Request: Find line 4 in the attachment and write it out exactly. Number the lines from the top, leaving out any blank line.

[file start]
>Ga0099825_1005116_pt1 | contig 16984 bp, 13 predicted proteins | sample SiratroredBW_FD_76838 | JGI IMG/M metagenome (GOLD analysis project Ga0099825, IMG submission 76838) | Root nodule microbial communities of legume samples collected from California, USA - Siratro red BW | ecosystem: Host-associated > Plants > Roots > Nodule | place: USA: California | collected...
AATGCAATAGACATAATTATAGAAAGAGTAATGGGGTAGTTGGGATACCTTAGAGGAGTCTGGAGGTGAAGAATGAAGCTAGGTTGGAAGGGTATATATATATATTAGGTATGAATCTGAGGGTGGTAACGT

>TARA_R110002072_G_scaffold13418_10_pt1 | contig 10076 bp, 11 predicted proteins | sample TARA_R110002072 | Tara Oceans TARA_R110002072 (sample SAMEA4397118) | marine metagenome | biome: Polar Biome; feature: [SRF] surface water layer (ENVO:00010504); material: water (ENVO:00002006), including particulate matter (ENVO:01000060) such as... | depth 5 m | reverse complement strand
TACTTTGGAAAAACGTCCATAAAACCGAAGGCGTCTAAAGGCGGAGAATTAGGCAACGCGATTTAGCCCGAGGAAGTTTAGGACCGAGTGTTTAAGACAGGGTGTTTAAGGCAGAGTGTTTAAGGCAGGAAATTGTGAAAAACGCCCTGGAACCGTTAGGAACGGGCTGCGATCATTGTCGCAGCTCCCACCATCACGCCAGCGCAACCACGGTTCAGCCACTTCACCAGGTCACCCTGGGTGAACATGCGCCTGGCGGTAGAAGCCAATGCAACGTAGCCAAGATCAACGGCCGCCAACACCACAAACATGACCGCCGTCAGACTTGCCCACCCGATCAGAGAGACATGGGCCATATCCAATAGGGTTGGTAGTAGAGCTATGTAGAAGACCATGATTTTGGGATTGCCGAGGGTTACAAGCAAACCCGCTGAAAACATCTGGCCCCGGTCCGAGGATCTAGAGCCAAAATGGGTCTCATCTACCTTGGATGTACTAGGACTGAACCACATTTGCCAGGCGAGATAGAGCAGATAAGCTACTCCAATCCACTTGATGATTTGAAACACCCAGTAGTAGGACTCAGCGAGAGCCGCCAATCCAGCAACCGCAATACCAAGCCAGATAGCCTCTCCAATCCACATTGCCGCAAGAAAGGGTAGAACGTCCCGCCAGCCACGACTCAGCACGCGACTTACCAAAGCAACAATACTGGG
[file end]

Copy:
TACTTTGGAAAAACGTCCATAAAACCGAAGGCGTCTAAAGGCGGAGAATTAGGCAACGCGATTTAGCCCGAGGAAGTTTAGGACCGAGTGTTTAAGACAGGGTGTTTAAGGCAGAGTGTTTAAGGCAGGAAATTGTGAAAAACGCCCTGGAACCGTTAGGAACGGGCTGCGATCATTGTCGCAGCTCCCACCATCACGCCAGCGCAACCACGGTTCAGCCACTTCACCAGGTCACCCTGGGTGAACATGCGCCTGGCGGTAGAAGCCAATGCAACGTAGCCAAGATCAACGGCCGCCAACACCACAAACATGACCGCCGTCAGACTTGCCCACCCGATCAGAGAGACATGGGCCATATCCAATAGGGTTGGTAGTAGAGCTATGTAGAAGACCATGATTTTGGGATTGCCGAGGGTTACAAGCAAACCCGCTGAAAACATCTGGCCCCGGTCCGAGGATCTAGAGCCAAAATGGGTCTCATCTACCTTGGATGTACTAGGACTGAACCACATTTGCCAGGCGAGATAGAGCAGATAAGCTACTCCAATCCACTTGATGATTTGAAACACCCAGTAGTAGGACTCAGCGAGAGCCGCCAATCCAGCAACCGCAATACCAAGCCAGATAGCCTCTCCAATCCACATTGCCGCAAGAAAGGGTAGAACGTCCCGCCAGCCACGACTCAGCACGCGACTTACCAAAGCAACAATACTGGG